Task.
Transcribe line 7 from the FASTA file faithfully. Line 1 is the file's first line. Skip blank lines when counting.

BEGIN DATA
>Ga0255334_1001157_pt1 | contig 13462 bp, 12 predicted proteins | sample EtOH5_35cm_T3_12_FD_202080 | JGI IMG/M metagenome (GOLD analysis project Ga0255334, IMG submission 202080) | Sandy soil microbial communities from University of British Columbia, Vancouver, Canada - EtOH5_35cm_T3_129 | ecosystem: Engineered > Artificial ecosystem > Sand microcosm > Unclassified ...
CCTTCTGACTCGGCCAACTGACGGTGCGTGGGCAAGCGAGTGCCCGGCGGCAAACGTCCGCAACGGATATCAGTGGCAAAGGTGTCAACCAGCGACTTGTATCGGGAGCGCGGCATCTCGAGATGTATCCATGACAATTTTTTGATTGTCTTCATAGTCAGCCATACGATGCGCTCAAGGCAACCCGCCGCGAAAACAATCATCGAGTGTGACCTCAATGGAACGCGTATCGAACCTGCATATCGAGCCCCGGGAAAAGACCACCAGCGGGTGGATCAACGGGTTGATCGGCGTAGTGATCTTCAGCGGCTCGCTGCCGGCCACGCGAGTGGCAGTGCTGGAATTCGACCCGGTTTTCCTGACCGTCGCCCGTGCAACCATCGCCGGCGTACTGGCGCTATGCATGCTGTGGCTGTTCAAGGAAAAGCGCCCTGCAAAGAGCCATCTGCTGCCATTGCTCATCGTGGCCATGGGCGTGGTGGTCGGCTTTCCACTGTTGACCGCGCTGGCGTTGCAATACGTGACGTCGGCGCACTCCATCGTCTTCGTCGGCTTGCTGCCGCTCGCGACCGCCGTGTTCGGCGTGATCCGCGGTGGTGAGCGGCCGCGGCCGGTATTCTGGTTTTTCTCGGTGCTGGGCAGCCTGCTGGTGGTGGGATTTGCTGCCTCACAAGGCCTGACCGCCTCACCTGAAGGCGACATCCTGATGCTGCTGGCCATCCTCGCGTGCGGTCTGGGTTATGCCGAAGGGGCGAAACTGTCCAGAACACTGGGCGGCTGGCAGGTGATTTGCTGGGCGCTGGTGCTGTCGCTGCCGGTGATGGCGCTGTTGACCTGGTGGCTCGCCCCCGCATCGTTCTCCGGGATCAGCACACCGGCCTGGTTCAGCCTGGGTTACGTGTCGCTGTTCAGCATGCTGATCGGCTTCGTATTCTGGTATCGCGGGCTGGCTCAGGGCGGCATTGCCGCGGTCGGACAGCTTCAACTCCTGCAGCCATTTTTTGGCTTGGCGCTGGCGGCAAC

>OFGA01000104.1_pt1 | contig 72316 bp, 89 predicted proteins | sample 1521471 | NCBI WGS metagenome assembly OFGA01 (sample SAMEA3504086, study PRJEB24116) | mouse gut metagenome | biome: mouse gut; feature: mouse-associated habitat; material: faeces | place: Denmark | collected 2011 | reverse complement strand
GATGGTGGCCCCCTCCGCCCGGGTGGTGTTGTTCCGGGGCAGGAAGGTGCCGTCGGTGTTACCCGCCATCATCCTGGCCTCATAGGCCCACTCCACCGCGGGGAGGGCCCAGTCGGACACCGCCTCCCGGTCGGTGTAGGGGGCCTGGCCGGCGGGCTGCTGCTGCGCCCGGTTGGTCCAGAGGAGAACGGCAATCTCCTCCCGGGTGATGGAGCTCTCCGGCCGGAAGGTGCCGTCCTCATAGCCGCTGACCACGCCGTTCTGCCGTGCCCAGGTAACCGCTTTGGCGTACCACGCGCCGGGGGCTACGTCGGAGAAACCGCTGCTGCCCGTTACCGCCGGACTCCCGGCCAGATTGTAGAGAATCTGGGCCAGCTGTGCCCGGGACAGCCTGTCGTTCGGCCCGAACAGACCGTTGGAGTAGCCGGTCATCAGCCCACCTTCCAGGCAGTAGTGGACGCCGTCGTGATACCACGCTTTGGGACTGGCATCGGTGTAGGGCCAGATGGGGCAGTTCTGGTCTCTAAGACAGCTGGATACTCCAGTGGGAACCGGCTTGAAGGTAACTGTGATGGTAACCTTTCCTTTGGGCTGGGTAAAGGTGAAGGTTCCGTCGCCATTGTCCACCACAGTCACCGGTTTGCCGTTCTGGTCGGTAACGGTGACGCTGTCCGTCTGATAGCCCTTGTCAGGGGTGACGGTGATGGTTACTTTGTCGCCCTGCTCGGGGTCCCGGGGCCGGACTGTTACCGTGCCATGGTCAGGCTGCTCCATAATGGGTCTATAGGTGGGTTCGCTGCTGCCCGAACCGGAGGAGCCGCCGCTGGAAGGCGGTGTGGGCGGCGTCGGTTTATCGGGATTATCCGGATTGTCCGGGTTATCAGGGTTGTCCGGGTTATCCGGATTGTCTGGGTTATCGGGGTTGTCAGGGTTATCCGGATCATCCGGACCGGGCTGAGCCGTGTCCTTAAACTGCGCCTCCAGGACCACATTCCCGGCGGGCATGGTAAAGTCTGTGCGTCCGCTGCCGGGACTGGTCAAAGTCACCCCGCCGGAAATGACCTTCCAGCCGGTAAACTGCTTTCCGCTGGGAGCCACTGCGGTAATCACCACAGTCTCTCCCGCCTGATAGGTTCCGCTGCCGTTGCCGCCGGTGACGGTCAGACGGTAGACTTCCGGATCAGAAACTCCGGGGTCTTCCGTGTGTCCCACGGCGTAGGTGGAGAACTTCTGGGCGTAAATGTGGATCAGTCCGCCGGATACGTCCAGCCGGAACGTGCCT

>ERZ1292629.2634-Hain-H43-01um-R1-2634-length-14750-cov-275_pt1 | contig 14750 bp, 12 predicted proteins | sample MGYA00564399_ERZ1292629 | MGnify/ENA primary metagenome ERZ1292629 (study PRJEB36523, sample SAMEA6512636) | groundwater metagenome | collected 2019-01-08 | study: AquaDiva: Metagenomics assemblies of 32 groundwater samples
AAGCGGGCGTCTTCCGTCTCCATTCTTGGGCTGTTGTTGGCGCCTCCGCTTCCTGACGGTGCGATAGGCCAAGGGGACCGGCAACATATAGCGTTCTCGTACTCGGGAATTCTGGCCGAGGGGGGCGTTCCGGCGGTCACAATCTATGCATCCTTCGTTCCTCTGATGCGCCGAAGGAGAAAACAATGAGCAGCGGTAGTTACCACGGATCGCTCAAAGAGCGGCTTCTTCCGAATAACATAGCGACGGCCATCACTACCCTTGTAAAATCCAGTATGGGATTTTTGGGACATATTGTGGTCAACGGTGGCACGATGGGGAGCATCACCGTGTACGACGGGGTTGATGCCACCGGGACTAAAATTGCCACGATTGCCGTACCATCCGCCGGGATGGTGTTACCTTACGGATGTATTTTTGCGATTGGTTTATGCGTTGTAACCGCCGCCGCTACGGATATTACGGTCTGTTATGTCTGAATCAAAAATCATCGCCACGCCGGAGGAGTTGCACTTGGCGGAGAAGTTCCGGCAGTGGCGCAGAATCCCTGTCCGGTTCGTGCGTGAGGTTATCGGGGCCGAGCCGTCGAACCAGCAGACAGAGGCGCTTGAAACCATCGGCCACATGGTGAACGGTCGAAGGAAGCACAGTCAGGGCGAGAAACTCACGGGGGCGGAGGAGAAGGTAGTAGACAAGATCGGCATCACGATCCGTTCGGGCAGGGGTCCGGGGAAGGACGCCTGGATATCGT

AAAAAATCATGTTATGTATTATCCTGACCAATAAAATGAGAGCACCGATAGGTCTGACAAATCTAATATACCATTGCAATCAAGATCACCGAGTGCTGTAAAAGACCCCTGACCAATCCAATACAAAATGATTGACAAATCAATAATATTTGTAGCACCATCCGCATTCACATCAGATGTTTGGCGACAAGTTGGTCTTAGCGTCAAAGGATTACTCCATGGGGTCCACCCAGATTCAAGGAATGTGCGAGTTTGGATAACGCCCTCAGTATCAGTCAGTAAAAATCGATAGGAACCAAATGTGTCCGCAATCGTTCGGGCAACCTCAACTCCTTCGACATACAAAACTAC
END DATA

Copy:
AAAAAATCATGTTATGTATTATCCTGACCAATAAAATGAGAGCACCGATAGGTCTGACAAATCTAATATACCATTGCAATCAAGATCACCGAGTGCTGTAAAAGACCCCTGACCAATCCAATACAAAATGATTGACAAATCAATAATATTTGTAGCACCATCCGCATTCACATCAGATGTTTGGCGACAAGTTGGTCTTAGCGTCAAAGGATTACTCCATGGGGTCCACCCAGATTCAAGGAATGTGCGAGTTTGGATAACGCCCTCAGTATCAGTCAGTAAAAATCGATAGGAACCAAATGTGTCCGCAATCGTTCGGGCAACCTCAACTCCTTCGACATACAAAACTAC